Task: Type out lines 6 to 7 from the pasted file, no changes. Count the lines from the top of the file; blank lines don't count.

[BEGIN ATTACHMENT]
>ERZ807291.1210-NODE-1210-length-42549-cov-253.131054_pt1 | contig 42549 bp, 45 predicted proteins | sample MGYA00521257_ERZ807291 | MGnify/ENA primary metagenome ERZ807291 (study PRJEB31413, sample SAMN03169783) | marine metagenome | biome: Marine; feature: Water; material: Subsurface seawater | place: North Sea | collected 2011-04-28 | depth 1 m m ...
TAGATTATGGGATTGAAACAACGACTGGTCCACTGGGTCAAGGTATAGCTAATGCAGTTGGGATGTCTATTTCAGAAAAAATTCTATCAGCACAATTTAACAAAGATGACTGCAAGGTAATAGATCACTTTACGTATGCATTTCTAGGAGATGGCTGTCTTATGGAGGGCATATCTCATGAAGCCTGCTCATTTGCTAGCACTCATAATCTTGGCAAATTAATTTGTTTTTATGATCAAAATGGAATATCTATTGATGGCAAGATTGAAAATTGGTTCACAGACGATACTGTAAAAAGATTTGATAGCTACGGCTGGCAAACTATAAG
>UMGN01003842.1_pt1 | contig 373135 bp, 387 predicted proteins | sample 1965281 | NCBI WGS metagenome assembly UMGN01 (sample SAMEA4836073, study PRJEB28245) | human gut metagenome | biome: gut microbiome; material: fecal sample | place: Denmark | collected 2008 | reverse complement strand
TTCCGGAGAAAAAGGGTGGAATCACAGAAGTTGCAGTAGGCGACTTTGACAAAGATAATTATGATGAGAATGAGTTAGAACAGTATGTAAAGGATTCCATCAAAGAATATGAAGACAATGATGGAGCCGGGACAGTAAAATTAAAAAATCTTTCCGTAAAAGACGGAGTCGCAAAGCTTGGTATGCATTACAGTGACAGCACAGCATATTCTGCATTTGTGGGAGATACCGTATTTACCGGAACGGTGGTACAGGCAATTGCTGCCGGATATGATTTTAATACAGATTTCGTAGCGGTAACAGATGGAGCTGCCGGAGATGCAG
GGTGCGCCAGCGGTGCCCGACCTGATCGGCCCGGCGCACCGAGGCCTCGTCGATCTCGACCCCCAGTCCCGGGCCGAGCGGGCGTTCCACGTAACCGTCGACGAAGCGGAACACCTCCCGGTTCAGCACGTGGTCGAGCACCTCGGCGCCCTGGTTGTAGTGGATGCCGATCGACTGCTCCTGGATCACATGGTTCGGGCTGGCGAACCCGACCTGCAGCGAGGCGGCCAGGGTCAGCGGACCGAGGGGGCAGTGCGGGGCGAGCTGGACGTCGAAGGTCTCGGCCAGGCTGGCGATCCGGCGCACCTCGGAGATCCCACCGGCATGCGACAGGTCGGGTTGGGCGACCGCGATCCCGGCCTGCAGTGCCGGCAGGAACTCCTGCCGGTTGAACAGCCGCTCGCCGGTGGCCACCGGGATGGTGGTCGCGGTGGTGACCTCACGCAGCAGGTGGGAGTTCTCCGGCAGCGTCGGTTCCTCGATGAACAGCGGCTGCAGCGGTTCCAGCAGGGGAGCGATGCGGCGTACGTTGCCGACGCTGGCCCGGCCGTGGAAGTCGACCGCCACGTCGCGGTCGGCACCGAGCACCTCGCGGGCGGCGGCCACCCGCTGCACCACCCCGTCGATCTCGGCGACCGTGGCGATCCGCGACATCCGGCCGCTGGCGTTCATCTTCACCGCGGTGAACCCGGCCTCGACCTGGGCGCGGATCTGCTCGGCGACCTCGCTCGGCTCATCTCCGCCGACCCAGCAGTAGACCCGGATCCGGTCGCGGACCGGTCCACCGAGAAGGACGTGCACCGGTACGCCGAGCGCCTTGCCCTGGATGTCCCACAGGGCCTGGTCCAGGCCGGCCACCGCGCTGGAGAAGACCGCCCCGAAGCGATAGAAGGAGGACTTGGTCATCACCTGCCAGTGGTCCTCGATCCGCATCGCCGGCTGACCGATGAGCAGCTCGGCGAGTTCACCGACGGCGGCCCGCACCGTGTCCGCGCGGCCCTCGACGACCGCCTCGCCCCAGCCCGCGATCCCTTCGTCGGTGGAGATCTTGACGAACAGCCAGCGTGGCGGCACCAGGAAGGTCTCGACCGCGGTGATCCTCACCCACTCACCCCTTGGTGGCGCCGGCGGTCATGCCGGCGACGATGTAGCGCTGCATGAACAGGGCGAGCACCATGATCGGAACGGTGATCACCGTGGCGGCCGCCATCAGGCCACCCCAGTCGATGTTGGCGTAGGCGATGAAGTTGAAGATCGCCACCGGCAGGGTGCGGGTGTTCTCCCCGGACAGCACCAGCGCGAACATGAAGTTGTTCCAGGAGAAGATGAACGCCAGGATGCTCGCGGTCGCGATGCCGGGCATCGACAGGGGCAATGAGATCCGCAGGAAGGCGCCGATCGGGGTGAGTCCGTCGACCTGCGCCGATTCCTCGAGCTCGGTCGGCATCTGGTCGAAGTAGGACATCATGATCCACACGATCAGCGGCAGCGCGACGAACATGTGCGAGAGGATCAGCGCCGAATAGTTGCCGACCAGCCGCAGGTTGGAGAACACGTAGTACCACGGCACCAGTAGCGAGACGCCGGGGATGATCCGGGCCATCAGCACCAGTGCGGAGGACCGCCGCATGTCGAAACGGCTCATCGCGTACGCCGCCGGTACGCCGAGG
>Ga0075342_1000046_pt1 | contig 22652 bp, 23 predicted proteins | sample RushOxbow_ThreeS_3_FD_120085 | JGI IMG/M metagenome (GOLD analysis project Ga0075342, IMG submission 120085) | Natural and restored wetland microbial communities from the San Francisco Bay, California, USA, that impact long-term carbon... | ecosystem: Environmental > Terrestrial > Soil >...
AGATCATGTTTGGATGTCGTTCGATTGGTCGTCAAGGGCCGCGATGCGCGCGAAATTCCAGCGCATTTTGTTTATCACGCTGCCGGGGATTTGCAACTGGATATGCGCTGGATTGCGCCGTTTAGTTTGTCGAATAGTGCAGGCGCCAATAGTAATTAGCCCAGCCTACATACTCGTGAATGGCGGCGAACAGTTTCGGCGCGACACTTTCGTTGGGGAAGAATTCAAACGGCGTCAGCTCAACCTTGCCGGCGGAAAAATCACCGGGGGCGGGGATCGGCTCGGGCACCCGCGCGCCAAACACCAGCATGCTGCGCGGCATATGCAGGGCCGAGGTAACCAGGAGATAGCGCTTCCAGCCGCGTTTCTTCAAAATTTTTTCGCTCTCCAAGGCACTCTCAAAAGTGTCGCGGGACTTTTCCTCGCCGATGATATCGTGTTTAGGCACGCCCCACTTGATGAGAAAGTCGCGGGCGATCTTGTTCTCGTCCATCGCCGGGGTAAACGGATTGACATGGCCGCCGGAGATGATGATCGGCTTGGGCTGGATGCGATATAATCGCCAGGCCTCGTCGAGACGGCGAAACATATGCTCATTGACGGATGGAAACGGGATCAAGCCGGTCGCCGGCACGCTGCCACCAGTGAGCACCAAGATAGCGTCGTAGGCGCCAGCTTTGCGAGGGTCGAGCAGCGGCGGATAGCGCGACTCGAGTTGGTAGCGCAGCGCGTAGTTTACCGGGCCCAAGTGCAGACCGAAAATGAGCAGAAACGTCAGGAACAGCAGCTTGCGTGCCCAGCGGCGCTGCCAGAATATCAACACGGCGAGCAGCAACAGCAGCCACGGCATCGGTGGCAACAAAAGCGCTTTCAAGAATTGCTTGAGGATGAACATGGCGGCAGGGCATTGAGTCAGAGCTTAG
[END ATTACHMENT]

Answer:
>Ga0075342_1000046_pt1 | contig 22652 bp, 23 predicted proteins | sample RushOxbow_ThreeS_3_FD_120085 | JGI IMG/M metagenome (GOLD analysis project Ga0075342, IMG submission 120085) | Natural and restored wetland microbial communities from the San Francisco Bay, California, USA, that impact long-term carbon... | ecosystem: Environmental > Terrestrial > Soil >...
AGATCATGTTTGGATGTCGTTCGATTGGTCGTCAAGGGCCGCGATGCGCGCGAAATTCCAGCGCATTTTGTTTATCACGCTGCCGGGGATTTGCAACTGGATATGCGCTGGATTGCGCCGTTTAGTTTGTCGAATAGTGCAGGCGCCAATAGTAATTAGCCCAGCCTACATACTCGTGAATGGCGGCGAACAGTTTCGGCGCGACACTTTCGTTGGGGAAGAATTCAAACGGCGTCAGCTCAACCTTGCCGGCGGAAAAATCACCGGGGGCGGGGATCGGCTCGGGCACCCGCGCGCCAAACACCAGCATGCTGCGCGGCATATGCAGGGCCGAGGTAACCAGGAGATAGCGCTTCCAGCCGCGTTTCTTCAAAATTTTTTCGCTCTCCAAGGCACTCTCAAAAGTGTCGCGGGACTTTTCCTCGCCGATGATATCGTGTTTAGGCACGCCCCACTTGATGAGAAAGTCGCGGGCGATCTTGTTCTCGTCCATCGCCGGGGTAAACGGATTGACATGGCCGCCGGAGATGATGATCGGCTTGGGCTGGATGCGATATAATCGCCAGGCCTCGTCGAGACGGCGAAACATATGCTCATTGACGGATGGAAACGGGATCAAGCCGGTCGCCGGCACGCTGCCACCAGTGAGCACCAAGATAGCGTCGTAGGCGCCAGCTTTGCGAGGGTCGAGCAGCGGCGGATAGCGCGACTCGAGTTGGTAGCGCAGCGCGTAGTTTACCGGGCCCAAGTGCAGACCGAAAATGAGCAGAAACGTCAGGAACAGCAGCTTGCGTGCCCAGCGGCGCTGCCAGAATATCAACACGGCGAGCAGCAACAGCAGCCACGGCATCGGTGGCAACAAAAGCGCTTTCAAGAATTGCTTGAGGATGAACATGGCGGCAGGGCATTGAGTCAGAGCTTAG